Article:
Word Soup Wednesday: Battleground state, die dreaming, unwindulax

Have you recovered from the election? We have (barely). To help you out, here are some interesting and ridiculous words we’ve learned from TV.

battleground state

Anderson Cooper: “Is it all going to be about voter turnout [in Virginia]?”
Commentator: “Yes, here and other battleground states.”

The Colbert Report, November 5, 2012

A battleground state is also known as a swing state or purple state, as opposed to a blue or red state, which have “a majority of its electorate voting for,” respectively, the Democratic or Republican “candidate in a U.S. presidential election.”

A battleground state “is a state in which no single candidate or party has overwhelming support in securing that state’s electoral college votes.” The term originated around 1832, says the Oxford English Dictionary (OED), while swing state is much newer, coming about around 1964.


Chef: “This is celtuce. . . .A cross between celery and lettuce. It’s really popular in Asia.”

“Brooklyn,” No Reservations, November 6, 2012

Celtuce is  “a type of lettuce. . .valued especially for its edible stems.”


Liz: “What the hell, Jack? I thought you said I was your chum.”
Jack: “You are my chum. The bait I throw in the water to attract the big fish.”
Liz: “Dammit, second meaning!”

“Unwindulax,” 30 Rock, October 24, 2012

Chum originally referred to “one who lodges or resides in the same chamber or rooms with another; a room-mate: especially applied to college students.” The word is an alternative spelling of cham, according to the Online Etymology Dictionary, which is “short for chamber(mate), typical of the late-17c. fondness for clipped words.” By extension, chum refers to “an intimate companion; a crony.”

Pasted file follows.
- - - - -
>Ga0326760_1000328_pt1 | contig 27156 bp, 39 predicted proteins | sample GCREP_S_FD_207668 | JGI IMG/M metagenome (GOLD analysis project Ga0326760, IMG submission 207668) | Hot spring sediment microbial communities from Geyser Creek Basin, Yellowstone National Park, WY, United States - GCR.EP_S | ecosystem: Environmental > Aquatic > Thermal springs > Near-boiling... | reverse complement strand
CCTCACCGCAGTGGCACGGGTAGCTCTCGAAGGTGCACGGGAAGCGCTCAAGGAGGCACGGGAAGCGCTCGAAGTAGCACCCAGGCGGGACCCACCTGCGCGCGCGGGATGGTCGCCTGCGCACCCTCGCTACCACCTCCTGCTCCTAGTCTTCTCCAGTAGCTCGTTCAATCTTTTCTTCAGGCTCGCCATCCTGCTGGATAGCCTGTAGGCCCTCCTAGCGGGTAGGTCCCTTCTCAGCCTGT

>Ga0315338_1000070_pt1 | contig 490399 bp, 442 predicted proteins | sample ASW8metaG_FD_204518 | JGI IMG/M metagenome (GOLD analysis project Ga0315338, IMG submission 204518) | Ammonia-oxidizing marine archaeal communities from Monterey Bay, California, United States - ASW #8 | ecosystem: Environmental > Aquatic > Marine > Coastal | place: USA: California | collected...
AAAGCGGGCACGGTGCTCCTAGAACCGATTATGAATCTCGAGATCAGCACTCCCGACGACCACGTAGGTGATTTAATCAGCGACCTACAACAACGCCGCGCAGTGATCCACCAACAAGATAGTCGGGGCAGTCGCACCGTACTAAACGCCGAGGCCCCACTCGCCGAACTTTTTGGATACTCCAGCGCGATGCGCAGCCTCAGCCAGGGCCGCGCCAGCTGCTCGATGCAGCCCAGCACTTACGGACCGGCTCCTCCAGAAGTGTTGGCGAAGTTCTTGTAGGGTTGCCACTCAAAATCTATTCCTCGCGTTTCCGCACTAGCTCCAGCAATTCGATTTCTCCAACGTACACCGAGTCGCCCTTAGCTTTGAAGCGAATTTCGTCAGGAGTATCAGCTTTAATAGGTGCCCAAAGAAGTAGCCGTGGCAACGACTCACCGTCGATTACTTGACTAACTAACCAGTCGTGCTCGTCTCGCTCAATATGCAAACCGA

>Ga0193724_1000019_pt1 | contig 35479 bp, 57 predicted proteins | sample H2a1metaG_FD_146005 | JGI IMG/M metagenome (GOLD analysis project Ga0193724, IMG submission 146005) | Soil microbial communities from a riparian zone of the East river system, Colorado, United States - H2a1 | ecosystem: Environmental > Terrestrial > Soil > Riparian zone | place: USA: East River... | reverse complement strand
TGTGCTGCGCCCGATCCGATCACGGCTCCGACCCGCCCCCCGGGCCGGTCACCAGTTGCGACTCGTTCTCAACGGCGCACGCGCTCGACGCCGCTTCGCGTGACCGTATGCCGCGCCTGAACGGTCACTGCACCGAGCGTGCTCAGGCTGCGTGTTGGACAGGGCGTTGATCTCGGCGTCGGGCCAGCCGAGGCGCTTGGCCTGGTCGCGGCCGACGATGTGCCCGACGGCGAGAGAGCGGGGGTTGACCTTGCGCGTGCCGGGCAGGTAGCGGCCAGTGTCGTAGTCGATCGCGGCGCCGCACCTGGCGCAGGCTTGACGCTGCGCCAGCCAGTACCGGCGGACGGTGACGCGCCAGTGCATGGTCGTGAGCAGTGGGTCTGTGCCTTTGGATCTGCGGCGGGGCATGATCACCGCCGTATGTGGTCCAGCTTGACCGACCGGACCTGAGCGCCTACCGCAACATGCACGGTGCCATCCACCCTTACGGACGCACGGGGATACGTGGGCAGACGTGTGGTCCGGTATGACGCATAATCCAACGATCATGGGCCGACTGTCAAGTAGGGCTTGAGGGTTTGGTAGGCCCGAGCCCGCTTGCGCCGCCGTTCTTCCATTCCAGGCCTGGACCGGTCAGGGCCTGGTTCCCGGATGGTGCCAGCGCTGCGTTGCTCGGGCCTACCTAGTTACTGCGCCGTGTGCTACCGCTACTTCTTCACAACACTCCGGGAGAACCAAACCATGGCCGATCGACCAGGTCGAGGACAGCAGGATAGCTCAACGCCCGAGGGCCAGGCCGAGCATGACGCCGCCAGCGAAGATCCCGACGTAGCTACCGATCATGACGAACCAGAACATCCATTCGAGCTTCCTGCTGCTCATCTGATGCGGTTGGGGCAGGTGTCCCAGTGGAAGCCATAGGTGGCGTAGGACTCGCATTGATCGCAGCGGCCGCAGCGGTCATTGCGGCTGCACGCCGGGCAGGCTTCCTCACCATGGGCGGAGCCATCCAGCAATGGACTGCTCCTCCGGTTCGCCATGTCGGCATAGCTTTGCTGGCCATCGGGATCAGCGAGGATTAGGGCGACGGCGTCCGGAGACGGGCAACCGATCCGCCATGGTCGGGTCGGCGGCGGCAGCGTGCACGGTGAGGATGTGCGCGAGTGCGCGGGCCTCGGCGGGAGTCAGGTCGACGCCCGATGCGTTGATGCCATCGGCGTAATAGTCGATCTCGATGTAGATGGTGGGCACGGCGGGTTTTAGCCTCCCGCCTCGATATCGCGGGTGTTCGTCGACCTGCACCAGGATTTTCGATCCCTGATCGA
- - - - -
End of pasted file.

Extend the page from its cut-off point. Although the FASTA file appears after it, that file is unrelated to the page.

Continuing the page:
The “second” meaning, “bait, consisting usually of pieces of some oily fish,” originated later, around 1857, and comes from the Scottish chum, “food.”

die dreaming

Guide: “We’re drinking orange juice with Carnation milk. We call it die dreaming.”

“Dominican Republic,” No Reservations, October 29, 2012

Die dreaming, which translates from the Spanish morir soñando, is “a popular beverage of the Dominican Republic. . .usually made of orange juice, milk, cane sugar, and chopped ice.”

green on blue

Jon Stewart: “Now [the situation in Afghanistan has] become more dangerous. This whole idea of what they call green on blue violence, which is Afghani troops embedded with American troops, turning on [the American troops].”

The Daily Show with Jon Stewart, November 5, 2012

Green on blue, says OxfordWords Blog, “is modeled after an earlier phrase, blue on blue, referring to inadvertent clashes between members of the same side in an armed conflict.” The colors don’t have to do with uniform hue but with standardized military symbols, where “blue is used for friendly forces, red for hostile forces, green for neutral forces, and yellow for unknown forces.”


Constable: “They all believe that Sister Monica Jane is known to them as, and I quote, light-fingered.”